The Court sustains Plaintiff's Objections to the Magistrate Judge's decision on Discovery Dispute No. 2, and vacates the January 22, 2013 Order.

On April 12, 2013, the Magistrate Judge issued an Order denying Plaintiff's request to extend the deadline to file amended pleadings to add new parties, stating:

Plaintiff mad[e] no showing that she attempted to comply with [the] deadline set. Rather, she made a tactical decision not to depose any witnesses or move to add any new Bivens defendants in compliance with [the Court's] deadlines.... The denial, however, is without prejudice, in the event the district judge sustains Plaintiff's objections and allows her to depose potential Bivens defendants on Bivens claims before they are named as Bivens defendants in this lawsuit.

(ECF No. 112 at 3). The Court granted Plaintiff's request to continue the fact discovery cutoff "to 60 days following the issuance of [a] ruling on both of Plaintiff's objections to this court's discovery orders." Id. at 4.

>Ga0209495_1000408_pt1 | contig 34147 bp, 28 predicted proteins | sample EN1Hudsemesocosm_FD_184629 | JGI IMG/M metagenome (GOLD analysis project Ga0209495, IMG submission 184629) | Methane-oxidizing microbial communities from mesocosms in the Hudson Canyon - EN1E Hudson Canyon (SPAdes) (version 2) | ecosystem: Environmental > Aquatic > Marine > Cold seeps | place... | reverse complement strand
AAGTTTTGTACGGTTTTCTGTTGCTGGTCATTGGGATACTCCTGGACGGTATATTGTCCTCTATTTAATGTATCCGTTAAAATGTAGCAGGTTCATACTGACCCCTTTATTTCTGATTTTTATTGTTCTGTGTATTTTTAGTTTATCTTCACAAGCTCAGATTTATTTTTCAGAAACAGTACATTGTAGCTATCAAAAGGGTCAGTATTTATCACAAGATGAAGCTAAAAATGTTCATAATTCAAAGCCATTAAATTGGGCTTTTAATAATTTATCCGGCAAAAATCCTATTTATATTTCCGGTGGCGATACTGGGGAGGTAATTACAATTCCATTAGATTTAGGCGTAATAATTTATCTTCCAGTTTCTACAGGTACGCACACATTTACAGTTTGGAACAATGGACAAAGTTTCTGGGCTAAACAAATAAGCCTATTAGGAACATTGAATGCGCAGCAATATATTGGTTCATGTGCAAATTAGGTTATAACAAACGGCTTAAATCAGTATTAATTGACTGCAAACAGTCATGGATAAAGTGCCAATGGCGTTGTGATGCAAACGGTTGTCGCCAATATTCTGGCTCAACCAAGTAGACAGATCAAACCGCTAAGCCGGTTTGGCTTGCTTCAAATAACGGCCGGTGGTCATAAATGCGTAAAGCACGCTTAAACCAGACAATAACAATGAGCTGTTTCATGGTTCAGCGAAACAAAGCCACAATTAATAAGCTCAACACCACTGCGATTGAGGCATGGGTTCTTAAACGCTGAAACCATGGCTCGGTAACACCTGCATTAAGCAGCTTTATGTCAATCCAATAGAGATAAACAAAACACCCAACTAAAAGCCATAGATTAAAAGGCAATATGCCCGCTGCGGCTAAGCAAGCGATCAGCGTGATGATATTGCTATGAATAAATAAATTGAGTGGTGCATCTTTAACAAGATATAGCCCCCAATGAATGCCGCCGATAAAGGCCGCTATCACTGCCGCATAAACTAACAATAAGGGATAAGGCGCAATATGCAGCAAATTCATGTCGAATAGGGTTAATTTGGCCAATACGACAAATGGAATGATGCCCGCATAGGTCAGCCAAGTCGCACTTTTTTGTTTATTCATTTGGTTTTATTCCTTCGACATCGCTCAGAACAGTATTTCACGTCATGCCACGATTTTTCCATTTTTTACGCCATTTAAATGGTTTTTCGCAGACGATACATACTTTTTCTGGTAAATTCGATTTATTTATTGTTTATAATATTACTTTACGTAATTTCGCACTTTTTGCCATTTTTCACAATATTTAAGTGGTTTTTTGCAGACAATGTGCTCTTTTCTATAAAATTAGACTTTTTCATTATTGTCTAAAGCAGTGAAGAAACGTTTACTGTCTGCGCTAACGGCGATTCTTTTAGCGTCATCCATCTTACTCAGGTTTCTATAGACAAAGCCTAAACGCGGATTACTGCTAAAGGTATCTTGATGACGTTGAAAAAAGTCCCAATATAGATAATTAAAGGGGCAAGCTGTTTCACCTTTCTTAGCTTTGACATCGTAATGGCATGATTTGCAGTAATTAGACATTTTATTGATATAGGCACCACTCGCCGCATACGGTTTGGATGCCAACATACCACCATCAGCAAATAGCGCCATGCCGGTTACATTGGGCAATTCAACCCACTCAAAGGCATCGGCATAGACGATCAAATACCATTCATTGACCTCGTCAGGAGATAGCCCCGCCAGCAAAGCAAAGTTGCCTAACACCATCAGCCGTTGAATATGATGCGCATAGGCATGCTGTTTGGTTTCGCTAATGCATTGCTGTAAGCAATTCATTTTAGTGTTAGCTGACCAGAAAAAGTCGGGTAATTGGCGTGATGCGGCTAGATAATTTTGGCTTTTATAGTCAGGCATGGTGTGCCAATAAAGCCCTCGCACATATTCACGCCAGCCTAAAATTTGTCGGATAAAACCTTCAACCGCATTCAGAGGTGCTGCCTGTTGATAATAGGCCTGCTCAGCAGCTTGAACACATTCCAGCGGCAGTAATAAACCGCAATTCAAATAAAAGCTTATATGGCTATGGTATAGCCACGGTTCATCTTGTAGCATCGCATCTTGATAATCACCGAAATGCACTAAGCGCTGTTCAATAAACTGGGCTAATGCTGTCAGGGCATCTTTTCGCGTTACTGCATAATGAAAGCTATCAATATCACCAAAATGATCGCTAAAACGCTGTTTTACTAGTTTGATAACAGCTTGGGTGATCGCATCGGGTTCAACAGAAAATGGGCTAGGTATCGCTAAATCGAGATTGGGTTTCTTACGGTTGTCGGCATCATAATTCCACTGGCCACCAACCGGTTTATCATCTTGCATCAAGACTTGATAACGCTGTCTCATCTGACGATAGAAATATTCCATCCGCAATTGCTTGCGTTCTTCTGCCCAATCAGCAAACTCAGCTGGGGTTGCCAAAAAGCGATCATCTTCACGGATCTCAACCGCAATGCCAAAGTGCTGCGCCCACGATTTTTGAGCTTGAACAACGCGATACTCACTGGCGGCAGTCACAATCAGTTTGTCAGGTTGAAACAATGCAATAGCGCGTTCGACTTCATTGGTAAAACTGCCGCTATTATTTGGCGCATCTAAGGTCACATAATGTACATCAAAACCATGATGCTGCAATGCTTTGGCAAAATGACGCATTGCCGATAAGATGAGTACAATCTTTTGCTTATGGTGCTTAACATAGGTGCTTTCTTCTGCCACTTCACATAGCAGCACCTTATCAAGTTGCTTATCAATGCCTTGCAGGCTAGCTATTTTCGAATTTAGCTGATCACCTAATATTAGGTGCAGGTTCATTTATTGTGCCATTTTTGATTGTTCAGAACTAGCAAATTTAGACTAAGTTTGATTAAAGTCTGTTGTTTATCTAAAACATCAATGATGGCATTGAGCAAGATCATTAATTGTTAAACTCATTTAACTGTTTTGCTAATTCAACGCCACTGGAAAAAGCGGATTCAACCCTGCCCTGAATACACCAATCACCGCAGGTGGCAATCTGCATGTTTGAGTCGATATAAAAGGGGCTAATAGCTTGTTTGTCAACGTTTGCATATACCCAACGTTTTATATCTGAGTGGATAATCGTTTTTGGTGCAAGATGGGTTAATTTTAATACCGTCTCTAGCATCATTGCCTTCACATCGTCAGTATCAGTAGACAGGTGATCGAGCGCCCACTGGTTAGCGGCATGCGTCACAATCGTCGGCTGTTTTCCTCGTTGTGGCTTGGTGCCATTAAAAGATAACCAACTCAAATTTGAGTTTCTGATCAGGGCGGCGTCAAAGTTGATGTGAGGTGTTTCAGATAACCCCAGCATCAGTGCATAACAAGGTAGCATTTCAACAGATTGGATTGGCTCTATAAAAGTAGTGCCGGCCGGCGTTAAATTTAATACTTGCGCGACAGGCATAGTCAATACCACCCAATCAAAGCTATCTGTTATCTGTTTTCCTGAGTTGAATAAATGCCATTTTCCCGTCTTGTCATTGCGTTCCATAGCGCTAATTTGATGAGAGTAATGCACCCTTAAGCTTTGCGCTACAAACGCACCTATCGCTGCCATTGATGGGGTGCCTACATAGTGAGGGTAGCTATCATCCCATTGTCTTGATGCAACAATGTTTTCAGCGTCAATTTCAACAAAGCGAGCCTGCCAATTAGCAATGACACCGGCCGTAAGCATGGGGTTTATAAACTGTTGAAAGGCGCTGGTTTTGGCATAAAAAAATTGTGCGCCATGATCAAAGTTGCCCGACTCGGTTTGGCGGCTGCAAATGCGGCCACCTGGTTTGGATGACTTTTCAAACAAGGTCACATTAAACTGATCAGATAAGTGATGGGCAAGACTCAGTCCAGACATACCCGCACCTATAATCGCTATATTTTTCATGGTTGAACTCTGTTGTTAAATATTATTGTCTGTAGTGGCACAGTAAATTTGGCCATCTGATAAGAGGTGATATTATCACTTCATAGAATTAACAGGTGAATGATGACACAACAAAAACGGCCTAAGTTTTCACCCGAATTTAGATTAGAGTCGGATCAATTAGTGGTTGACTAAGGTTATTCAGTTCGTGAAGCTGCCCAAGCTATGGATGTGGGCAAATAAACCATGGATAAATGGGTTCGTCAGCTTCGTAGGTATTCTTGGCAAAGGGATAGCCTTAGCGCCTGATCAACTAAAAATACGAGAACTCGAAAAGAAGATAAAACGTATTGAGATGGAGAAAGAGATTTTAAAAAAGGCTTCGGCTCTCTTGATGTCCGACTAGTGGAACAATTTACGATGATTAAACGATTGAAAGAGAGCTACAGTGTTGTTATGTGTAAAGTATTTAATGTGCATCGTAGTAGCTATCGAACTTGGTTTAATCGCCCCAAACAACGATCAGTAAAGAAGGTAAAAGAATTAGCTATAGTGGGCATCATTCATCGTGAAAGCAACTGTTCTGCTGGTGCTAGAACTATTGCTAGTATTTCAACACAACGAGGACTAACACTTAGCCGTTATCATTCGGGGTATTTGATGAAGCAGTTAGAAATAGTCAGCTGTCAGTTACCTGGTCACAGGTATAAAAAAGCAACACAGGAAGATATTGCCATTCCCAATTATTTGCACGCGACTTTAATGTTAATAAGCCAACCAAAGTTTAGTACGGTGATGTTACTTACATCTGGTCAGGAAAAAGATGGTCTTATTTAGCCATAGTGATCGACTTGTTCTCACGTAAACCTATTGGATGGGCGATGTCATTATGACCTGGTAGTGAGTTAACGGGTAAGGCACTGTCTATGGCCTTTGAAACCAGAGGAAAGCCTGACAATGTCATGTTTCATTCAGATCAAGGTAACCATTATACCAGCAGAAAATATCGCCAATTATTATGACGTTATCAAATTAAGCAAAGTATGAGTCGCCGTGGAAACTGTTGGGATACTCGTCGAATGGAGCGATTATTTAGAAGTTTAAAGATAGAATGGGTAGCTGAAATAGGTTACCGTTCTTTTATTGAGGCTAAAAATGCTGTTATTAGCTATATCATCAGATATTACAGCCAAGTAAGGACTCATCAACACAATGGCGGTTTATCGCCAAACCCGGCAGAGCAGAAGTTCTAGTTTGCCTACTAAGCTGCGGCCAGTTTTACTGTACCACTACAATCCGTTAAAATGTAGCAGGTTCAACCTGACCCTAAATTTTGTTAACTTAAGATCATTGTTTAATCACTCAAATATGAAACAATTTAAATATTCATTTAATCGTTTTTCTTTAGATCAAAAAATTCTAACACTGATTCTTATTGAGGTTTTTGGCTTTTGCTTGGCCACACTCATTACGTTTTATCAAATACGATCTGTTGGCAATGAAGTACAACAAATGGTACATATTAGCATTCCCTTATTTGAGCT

Due to the Court's decision to sustain Plaintiff's objections and allow the depositions of potential but currently unnamed Defendants, Plaintiff may file a renewed motion to extend the deadline to file amended pleadings within thirty days of the date of this Order.

CONCLUSION

IT IS HEREBY ORDERED that Plaintiff's Objections to Discovery Dispute Order No. 1 (ECF No. 96) are OVERRULED. Plaintiff's Objections to Discovery Dispute Order No. 2 (ECF No. 102) are SUSTAINED. The Magistrate Judge's January 22, 2013 Order is VACATED. Within thirty (30) days of the date of this Order, Plaintiff may file a renewed motion to extend the deadline to file amended pleadings.